At James VI’s marriage to Anne of Denmark in 1589, four young black men danced naked in the snow in front of the royal carriage (Hall 1991:4). In 1554 five black men from Guinea were brought to London by traders, and one of the men fathered a child who became the object of intense scrutiny because, even though his mother was English, he was ‘in all respects as black as his father’ (Tokson 1982:1; Jordan 1968: 6). In 1577 an ‘Eskimo’ couple captured by Martin Frobisher’s expedition to Meta Incognita were brought to London where they could be found on the banks of the Thames with their English-born child, fishing and hunting swans and ducks by royal licence (Mullaney 1988:65). In 1596 Elizabeth (unsuccessfully) issued a warrant ordering that all ‘blackamoors’, black servants, exotic signs of their masters’ wealth, be rounded up so that Casper Van Senden, a merchant of Lubeck, could trade them for English prisoners held captive on the Iberian peninsula (Cowhig 1985:6; Hill 1984:8). Between 1585 and 1692, numerous civic pageants, tableaux vivants devoid of action and dialogue, specify the inclusion of ‘Negroe boys’ or ‘beautiful Raven-black negroes’ (not just English people in blackface), sitting astride effigies of lions, camels, griffins and unicorns (Barthelemy 1987:50, 47). These are not representations of racial otherness performed by the English (or, in the first instance, the Norwegians, since the royal couple were married in Oslo), but the display of people from Africa and the New World motivated by curiosity and profit.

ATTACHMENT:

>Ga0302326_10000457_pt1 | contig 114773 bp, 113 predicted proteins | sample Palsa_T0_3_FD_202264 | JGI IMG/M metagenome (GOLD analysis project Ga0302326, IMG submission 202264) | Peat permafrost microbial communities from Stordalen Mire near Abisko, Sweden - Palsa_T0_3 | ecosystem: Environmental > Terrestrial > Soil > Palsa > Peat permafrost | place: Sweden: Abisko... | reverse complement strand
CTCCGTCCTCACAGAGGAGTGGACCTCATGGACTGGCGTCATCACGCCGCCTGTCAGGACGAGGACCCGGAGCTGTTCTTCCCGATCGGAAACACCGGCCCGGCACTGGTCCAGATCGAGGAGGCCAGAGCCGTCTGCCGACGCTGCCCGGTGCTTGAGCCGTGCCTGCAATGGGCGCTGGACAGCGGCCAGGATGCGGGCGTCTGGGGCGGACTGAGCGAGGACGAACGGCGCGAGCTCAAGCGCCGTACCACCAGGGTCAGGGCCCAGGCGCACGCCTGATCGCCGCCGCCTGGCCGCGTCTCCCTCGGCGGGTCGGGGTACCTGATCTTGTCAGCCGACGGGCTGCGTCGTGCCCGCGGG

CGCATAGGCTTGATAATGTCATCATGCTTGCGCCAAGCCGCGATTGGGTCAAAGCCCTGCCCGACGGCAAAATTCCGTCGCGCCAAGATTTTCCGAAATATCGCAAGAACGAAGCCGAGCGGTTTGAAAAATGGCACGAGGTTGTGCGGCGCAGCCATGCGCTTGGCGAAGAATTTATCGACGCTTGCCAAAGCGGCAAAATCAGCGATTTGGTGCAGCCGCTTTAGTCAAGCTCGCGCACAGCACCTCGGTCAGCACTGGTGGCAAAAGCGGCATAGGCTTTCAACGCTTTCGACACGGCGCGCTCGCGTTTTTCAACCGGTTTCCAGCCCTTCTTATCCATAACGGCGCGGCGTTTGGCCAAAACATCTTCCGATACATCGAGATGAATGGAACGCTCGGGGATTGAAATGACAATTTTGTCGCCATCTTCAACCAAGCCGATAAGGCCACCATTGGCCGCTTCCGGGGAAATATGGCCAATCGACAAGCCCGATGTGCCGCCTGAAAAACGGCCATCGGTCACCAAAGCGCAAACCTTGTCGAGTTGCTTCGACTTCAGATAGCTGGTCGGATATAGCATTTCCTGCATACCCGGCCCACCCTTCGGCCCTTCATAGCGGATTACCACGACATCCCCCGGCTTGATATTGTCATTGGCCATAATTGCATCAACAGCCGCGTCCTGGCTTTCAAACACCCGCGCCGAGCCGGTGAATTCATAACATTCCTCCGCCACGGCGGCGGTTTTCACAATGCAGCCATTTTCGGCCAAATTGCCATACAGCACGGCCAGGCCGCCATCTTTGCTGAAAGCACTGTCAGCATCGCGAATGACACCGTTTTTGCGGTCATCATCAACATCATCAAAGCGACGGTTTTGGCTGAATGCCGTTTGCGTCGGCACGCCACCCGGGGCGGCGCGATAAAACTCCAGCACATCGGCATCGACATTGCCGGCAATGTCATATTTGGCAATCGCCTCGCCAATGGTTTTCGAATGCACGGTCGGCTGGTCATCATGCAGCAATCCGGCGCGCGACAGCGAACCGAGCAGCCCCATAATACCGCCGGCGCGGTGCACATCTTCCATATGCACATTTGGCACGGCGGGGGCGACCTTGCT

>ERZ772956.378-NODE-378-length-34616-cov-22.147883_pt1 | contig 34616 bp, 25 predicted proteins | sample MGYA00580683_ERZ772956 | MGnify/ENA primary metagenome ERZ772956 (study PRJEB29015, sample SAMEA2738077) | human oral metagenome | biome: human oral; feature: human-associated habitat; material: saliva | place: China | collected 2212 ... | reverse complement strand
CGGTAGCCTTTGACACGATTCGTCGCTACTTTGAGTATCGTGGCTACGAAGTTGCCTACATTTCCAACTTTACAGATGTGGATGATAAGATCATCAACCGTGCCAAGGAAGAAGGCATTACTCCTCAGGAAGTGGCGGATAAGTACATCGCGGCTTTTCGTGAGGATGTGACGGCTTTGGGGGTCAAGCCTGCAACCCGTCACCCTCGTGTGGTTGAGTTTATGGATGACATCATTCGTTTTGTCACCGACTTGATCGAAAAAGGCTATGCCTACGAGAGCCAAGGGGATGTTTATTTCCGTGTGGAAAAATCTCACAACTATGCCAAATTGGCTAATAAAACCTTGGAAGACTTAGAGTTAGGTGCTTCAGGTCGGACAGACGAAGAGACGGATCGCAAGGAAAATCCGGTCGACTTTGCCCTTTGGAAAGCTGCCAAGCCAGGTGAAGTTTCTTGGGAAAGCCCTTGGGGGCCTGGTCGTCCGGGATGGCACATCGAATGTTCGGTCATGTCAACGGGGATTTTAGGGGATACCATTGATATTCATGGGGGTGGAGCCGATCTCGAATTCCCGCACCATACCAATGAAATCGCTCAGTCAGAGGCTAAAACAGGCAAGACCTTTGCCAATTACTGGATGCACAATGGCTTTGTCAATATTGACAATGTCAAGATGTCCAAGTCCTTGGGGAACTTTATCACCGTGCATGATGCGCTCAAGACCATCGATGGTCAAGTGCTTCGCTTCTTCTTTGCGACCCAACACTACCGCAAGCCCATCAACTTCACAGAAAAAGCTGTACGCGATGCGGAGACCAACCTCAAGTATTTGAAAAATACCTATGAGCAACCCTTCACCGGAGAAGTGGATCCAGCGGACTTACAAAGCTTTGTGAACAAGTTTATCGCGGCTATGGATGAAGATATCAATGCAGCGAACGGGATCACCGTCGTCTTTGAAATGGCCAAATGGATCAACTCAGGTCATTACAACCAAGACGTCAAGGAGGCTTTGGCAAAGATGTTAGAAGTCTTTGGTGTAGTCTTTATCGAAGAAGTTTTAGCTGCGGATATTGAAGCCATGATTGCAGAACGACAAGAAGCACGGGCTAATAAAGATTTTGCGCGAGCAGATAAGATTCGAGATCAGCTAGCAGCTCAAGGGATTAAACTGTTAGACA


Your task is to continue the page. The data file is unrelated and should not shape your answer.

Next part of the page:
ASJC Scopus subject areas
- Arts and Humanities(all)